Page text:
The vote is open.

The draft resolution in Document 14844 is adopted with 35 votes for, 0 against and 0 abstentions.

Free debate


Switzerland, SOC, President of the Assembly


Colleagues, the next item of business is the free debate. According to Rule 39 of our Rules of Procedure, I remind members that this debate is for topics not already on the Agenda agreed on Monday morning. I invite those whose names are down on the list to speak to address the subjects of their choice but within a three-minute speaking time. For the purpose of the clarity of the debate, I ask members to start by mentioning the subject that they are talking about in their contribution.

I give the floor to Mr Aleksandar ŠEŠELJ.

Mr Aleksandar ŠEŠELJ

Serbia, FDG, Spokesperson for the group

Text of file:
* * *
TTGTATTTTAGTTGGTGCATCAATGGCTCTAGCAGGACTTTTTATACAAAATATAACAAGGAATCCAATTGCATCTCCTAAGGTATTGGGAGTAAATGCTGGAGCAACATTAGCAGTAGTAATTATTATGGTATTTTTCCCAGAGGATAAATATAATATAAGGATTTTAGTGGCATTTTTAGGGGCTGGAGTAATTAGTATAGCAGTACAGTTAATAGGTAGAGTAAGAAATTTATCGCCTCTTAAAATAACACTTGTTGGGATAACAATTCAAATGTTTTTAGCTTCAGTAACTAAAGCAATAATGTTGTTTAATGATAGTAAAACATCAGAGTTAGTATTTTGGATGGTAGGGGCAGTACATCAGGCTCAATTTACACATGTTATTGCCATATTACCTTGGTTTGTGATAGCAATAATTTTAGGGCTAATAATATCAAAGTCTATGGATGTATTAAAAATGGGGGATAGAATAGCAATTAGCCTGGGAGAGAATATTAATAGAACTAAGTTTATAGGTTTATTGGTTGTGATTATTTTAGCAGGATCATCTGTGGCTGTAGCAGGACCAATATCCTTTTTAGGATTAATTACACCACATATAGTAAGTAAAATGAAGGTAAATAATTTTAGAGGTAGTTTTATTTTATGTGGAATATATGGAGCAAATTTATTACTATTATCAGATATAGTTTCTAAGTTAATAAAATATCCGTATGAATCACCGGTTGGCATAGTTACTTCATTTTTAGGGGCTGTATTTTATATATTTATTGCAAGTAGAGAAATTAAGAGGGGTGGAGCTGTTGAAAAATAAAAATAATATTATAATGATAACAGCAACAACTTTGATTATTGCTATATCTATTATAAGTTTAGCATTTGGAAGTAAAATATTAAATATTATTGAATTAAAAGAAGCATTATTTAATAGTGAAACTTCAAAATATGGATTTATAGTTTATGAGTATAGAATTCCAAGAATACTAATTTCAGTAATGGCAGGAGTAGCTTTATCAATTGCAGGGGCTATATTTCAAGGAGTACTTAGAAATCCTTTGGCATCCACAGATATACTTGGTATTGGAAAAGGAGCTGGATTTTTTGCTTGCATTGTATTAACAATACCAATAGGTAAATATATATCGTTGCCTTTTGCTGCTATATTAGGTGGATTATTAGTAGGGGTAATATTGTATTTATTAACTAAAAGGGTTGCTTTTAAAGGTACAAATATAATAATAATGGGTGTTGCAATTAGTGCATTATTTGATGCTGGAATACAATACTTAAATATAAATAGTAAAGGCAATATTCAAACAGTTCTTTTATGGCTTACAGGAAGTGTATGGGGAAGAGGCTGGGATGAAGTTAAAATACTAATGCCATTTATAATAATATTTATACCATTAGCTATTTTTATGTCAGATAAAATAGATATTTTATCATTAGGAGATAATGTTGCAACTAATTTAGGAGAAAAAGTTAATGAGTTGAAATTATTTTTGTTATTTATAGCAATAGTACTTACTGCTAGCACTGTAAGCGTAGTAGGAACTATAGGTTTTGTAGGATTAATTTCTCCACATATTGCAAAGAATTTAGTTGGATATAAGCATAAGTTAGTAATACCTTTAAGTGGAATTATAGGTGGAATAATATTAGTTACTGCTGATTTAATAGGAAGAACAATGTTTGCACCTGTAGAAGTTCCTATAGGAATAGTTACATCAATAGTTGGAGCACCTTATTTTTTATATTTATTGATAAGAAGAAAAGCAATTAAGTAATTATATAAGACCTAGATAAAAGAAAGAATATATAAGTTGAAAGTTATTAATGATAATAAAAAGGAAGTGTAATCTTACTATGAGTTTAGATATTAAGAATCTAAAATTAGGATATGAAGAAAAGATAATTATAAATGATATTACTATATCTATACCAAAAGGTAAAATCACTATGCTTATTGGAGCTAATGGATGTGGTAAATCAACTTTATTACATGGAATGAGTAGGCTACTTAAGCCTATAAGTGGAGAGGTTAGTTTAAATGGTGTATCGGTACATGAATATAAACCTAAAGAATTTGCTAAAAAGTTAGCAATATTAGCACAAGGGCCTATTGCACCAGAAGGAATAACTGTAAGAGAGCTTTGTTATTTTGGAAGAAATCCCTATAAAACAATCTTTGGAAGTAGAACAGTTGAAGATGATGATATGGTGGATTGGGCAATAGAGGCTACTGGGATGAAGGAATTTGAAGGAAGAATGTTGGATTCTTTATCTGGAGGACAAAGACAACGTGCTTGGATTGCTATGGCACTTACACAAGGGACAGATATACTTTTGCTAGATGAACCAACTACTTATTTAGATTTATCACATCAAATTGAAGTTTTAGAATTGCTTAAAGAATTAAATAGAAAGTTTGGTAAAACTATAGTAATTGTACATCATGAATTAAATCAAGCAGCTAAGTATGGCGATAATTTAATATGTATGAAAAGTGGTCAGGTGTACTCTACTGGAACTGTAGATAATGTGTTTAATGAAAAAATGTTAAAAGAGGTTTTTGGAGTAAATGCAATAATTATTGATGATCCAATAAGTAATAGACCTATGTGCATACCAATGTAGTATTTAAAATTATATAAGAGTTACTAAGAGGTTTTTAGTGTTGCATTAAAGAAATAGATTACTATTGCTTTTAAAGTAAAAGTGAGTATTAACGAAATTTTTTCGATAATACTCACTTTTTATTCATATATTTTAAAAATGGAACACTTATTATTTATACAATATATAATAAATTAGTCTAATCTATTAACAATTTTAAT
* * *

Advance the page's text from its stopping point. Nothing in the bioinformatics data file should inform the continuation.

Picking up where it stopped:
I will speak about the Republic of Serbia. The Serbian people living in the region of Kosovo are on the brink of a humanitarian catastrophe. The self-proclaimed, so-called government of Kosovo, consisting of the leaders of a terrorist organisation called the KLA, has put a 100% tariff regime on all goods coming from central Serbia and Bosnia and Herzegovina. Serbs in Kosovo are in jeopardy and there is a great insufficiency of food and medicines, which is making their life even harder than it was before. This is another way for the terrorists and criminals to work: to show that there is no room for Serbs in the so-called Republic of Kosovo. It is important to note that this step is tacitly supported by all the most powerful Western States in NATO and the European Union. The main goal is to ethnically cleanse Serbs from Kosovo. This major crisis must be dealt with urgently.